The surgeons removed two four-inch segments of artery from Richard's lower abdomen, spliced them together and transplanted the eight-inch vessel in Richard's right shoulder, where it bypassed the partially clotted and useless subclavian artery as the main source of blood flowing to the arm. The operation lasted 18 hours, an unusually long time, but Richard recovered quickly and was released from the University of California Medical Center 11 days later. Sensing that he was coming back, that he would pitch again, he diligently worked at his convalescence. He did jaw exercises, which included chewing gum, until he regained strength and tone in the muscles on the left side of his face. His speech became normal. Sit-ups, push-ups and lifting weights developed his body strength. He started jogging four miles a day. He took whirlpool baths, got rub-downs and shot baskets in a Houston gym. "That was to help my coordination and my visual perception," he says. "I loved it." And after the new year began, he started to throw the baseball.
The regimen obviously agreed with him. The man who showed up in Cocoa last week came ready to work—to try to return, sometime in 1981, to where he left off. And, remember, when Richard last pitched he was masterful; in little more than half a season in 1980 he had a 10-4 record with a 1.89 ERA and 119 strikeouts. What he wants to do, more than anything, is to put the dark memories behind him. "Certain things I can't change," he says. "They're going to happen. When it comes autumn, the leaves will turn brown. Only when it's dark enough can you see the stars. So I'm not really worried. I accept it; I understand it. It happened; it's life. The best thing I can do is go forward, keep going forward. Tomorrow wasn't promised to me—only today."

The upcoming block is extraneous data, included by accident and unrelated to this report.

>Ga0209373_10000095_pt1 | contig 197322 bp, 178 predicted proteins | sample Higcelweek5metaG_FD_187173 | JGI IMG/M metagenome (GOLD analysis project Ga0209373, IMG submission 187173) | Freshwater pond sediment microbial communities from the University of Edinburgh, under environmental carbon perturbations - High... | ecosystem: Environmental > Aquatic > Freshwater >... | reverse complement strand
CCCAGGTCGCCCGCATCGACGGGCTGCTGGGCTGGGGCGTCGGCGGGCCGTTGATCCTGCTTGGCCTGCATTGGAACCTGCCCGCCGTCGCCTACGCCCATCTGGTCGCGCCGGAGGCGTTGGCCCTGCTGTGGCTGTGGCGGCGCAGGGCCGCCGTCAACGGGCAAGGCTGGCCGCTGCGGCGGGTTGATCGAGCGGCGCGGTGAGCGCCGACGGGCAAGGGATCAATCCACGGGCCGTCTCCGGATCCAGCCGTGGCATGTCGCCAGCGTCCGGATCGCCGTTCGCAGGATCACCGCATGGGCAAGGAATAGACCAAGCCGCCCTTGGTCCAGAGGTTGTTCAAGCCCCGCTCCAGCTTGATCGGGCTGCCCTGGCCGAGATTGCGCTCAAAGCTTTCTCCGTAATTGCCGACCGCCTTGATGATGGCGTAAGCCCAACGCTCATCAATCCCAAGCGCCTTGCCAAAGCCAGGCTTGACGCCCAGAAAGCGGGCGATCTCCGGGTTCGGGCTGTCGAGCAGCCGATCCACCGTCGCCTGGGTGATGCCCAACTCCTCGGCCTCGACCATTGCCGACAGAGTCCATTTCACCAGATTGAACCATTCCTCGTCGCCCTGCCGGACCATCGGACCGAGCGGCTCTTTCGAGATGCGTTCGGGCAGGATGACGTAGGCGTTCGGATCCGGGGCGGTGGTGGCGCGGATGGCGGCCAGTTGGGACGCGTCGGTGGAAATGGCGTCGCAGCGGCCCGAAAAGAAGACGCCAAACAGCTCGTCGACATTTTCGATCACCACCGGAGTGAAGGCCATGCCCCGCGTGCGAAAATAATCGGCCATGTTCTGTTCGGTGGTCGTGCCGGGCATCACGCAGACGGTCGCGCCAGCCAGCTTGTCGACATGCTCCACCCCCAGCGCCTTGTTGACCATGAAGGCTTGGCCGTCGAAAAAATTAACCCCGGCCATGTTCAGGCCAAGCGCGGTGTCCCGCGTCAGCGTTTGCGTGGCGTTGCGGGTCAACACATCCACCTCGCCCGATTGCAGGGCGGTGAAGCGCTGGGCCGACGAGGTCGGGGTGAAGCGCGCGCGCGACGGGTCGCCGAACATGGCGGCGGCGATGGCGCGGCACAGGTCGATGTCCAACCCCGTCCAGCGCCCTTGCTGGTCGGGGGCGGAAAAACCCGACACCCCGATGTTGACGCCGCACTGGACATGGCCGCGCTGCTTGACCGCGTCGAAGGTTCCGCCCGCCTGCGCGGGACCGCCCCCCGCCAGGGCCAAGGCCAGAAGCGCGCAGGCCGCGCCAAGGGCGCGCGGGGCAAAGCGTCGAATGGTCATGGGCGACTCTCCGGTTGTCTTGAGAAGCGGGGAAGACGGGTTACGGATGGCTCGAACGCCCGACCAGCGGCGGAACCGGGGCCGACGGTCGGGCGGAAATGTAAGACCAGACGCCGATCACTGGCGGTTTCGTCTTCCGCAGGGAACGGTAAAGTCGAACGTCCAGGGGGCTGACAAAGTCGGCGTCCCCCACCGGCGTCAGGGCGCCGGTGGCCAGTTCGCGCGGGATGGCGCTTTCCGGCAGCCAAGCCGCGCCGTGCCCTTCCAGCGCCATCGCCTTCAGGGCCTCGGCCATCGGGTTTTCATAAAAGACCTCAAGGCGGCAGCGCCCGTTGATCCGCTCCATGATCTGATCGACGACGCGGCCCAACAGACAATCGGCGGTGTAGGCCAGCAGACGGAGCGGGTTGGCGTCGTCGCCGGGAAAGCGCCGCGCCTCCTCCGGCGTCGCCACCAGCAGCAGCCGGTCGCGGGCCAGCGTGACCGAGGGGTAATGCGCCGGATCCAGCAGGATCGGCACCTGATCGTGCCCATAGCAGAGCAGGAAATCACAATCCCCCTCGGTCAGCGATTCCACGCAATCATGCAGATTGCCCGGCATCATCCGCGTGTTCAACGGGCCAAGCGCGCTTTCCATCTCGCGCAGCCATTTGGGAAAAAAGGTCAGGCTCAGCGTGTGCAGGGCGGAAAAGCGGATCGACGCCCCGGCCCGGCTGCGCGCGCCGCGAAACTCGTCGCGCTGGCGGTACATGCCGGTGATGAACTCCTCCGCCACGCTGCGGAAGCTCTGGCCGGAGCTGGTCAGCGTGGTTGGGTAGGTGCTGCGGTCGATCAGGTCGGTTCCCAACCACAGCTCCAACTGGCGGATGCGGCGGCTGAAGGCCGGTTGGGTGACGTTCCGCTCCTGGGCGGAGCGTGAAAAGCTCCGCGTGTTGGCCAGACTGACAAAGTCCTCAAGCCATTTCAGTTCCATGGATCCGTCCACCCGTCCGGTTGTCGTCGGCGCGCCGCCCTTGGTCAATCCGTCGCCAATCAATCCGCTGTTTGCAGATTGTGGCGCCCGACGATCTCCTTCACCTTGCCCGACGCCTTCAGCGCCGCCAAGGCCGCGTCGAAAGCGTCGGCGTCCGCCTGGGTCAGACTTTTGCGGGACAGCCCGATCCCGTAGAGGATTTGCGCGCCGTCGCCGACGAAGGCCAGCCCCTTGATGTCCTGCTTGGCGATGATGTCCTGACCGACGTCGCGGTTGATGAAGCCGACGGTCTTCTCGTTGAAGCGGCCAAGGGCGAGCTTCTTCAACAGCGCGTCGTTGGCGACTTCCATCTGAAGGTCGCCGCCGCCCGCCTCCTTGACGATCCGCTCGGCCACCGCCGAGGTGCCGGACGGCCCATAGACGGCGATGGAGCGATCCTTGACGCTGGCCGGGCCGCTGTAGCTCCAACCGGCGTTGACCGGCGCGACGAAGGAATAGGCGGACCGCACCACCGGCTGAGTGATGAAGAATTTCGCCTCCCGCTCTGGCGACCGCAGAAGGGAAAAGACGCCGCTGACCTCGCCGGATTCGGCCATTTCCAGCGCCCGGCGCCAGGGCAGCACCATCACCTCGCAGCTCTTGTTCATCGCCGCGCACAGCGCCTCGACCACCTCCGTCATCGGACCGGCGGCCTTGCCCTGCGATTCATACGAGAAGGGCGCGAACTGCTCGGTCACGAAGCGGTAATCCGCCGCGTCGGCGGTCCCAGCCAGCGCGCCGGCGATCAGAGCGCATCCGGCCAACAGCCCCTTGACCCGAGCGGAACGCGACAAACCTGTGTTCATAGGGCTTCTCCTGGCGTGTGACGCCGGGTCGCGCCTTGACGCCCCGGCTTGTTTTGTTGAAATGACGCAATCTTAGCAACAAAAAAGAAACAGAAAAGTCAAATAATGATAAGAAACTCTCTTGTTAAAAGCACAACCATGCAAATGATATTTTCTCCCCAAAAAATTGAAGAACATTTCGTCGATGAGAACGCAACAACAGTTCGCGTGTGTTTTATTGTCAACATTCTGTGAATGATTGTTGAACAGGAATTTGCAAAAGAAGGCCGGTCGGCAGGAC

For now, at least, he must continue working to bring his body into tone and trim. Richard weighs 240 pounds when he's in shape, but he arrived in Florida at about 260. He has had the last of spareribs and champagne for a while. He intends to concentrate on drills and exercises that will hone his reflexes, sharpen his skills. The stroke impaired those and his coordination, too. "The more I do, the better I come back," he says. "The running wasn't difficult at all. Just my left side was a little weak. It's not back yet—it's still a little weak—but it's coming. I can feel it."
The most troubling of Richard's problems has been his inability to make spatial perceptions. According to Dr. Fields, the right side of Richard's brain, the side damaged by the stroke, governs his ability to perceive the location and speed of objects moving through space—including a baseball coming in his direction. Richard has had trouble picking up objects in the left half of his field of vision, the doctor says, and at times has had to catch a ball with both hands.
"If I pick up the ball right from the catcher's hand, I don't have any problems," Richard says. "But if I don't see it right away, it's hard to find. It's like trying to find a ghost."
Without total recovery, Richard can never pitch again, for what kind of chance would he have fielding a line drive smashed back at him up the middle. "It doesn't bother me," Richard says, "Over a period of time it will come back. I know it will."